Gauzy white curtains and subtly patterned floors help organise the layout of this events space, created by architect Mary Duggan for the Science Museum in London.
Occupying the fifth and sixth floors of the Science Museum's building in South Kensington, the two-room facility is designed as an "ever-changing theatre of activity".
Since the 1980s these rooms had been used as galleries dedicated to the history of medicine, with very little natural light.
To make them more suitable for hosting events, Mary Duggan and her team focused on getting rid of the "black box" appearance.
"Our approach to the design of the building has been one directed by a strong motivation to create visually and spatially distinctive interior environments, with the flexibility to provide for the needs of any user," explained Duggan.
"Such a brief could easily default to a numb definition, a space defined only by the parameters of the functional parts," she continued, "so it was important that we created a space with its own identity."
Each floor is now split into a "served" zone that accommodates visitors and a "service" zone that contains ancillary functions, which are hidden behind pale partition walls. They are connected via a new, all-white staircase with a metal handrail.
Grey resin flooring in the visitors' area is printed with huge overlapping circles, intended to emulate the geometric colour experimentations that American-German artist Josef Albers produced in his 1963 book Interaction of Colour.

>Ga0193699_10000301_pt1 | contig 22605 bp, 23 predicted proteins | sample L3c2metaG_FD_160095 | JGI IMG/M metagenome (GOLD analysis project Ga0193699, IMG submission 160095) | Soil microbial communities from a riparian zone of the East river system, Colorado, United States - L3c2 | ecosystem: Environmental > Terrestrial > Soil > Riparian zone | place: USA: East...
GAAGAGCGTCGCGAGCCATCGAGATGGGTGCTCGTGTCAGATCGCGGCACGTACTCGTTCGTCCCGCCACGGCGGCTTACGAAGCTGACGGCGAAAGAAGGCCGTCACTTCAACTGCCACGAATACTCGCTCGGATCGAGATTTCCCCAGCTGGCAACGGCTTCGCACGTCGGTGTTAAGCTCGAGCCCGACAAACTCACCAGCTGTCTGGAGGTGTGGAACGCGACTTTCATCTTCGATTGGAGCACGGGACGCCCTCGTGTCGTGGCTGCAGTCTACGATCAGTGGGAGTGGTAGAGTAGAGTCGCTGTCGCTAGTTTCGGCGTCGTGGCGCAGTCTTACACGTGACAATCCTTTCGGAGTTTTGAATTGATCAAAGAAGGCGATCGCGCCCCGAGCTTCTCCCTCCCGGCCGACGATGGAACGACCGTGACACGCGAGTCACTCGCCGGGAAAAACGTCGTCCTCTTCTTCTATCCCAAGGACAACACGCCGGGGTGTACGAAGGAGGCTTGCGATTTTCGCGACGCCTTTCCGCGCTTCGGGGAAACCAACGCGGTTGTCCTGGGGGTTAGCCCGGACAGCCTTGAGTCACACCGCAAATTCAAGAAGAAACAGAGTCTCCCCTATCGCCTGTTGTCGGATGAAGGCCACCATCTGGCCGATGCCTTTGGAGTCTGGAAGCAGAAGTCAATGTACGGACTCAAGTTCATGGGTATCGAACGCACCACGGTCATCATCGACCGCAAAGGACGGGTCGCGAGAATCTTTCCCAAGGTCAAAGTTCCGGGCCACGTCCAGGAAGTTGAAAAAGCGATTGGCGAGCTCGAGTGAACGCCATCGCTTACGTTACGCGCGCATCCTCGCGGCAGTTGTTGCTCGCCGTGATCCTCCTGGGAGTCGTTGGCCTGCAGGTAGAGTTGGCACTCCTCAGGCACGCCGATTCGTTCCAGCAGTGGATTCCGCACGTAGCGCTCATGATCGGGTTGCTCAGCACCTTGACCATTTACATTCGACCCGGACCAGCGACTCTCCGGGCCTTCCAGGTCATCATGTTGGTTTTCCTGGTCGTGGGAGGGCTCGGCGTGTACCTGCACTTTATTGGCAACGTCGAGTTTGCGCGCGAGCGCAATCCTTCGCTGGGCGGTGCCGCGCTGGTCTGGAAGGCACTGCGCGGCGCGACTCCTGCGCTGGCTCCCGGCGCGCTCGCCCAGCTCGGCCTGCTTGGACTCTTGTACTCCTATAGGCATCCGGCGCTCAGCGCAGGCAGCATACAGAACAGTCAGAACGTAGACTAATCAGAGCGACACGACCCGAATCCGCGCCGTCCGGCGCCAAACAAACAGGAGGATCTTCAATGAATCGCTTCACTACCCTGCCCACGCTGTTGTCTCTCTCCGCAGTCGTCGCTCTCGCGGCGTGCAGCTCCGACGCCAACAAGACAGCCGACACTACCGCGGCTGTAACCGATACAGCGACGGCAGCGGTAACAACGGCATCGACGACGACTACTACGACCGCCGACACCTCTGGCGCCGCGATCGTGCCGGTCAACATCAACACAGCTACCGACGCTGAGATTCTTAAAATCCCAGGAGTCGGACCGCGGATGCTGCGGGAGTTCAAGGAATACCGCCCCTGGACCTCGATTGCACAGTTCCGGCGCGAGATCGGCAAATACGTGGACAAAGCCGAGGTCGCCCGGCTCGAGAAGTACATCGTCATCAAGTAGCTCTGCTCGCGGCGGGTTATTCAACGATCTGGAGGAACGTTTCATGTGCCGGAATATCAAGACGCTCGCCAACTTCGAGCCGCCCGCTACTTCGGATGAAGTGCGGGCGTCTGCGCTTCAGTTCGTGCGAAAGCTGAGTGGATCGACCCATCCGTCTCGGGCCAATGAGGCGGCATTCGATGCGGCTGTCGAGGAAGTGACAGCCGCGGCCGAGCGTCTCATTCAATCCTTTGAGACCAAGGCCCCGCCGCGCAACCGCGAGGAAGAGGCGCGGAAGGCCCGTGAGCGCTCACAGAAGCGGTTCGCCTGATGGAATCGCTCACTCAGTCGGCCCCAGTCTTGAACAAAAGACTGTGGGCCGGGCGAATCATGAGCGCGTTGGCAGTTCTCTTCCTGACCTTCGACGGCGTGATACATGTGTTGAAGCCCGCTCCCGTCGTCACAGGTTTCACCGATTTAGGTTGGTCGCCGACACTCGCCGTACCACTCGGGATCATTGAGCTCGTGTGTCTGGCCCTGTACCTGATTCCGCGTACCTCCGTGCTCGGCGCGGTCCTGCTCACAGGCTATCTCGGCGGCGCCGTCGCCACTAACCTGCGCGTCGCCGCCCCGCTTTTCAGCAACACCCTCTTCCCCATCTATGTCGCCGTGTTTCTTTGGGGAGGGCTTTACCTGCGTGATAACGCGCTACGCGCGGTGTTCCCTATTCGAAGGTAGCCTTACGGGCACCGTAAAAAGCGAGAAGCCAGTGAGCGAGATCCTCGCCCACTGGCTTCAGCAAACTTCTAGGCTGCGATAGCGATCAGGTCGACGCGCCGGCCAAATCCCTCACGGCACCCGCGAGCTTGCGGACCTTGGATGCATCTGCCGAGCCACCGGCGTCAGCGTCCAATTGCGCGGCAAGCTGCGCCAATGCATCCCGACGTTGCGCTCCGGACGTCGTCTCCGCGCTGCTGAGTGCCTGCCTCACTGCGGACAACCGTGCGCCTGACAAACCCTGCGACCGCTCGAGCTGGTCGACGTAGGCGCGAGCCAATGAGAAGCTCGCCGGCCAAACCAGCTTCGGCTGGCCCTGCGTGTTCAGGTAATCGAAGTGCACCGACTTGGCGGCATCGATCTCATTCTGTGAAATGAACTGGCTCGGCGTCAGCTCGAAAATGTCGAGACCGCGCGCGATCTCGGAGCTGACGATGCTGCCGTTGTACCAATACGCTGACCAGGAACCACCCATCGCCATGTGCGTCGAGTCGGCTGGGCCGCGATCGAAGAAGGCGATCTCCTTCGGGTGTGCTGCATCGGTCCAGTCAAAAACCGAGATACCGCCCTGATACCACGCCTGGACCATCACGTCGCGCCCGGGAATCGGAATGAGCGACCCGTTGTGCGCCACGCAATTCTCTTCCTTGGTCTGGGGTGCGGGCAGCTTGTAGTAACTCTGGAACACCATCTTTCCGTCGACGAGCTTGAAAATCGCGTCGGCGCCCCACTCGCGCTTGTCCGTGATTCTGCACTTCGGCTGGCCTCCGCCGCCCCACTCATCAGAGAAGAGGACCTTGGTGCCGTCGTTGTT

The patterns on the floors also serve as visual markers for how seating can be arranged during events.
Sheer white curtains set on tracks that wind across the ceiling can be drawn to create separation between different parts of the rooms when required.
This is loosely inspired by Cafe Samt & Seide – an exhibition stand that architect Mies van der Rohe and his collaborator Lilly Reich created for a German fabric company in 1927, which featured a series of coloured-silk hanging partitions.
To make the space seem more spacious, the studio chose to open up the false ceiling and reveal a network of service pipes underneath. A large window also punctuates the front elevation, flooding the interiors with natural light and offering views across the rooftops of central London.
"Each room converts into a sequence of spaces to serve multiple occupation typologies, some yet to be discovered," added Duggan.
Mary Duggan founded her studio in east London in 2017, after leaving the now-defunct Duggan Morris Architects. This is one of the practice's first completed projects.
It is one of several recent interventions to the Science Museum by notable architects. In 2016, Zaha Hadid Architects completed a new mathematics gallery for the building, which emulates the shape of a wind tunnel in a 1920s plane.
Photography is by Simone Bossi.
Architect: Mary Duggan Architects
Quantity surveyor: Gardiner & Theobald
Structural & civils: Arup
Acoustics: Sandi Brown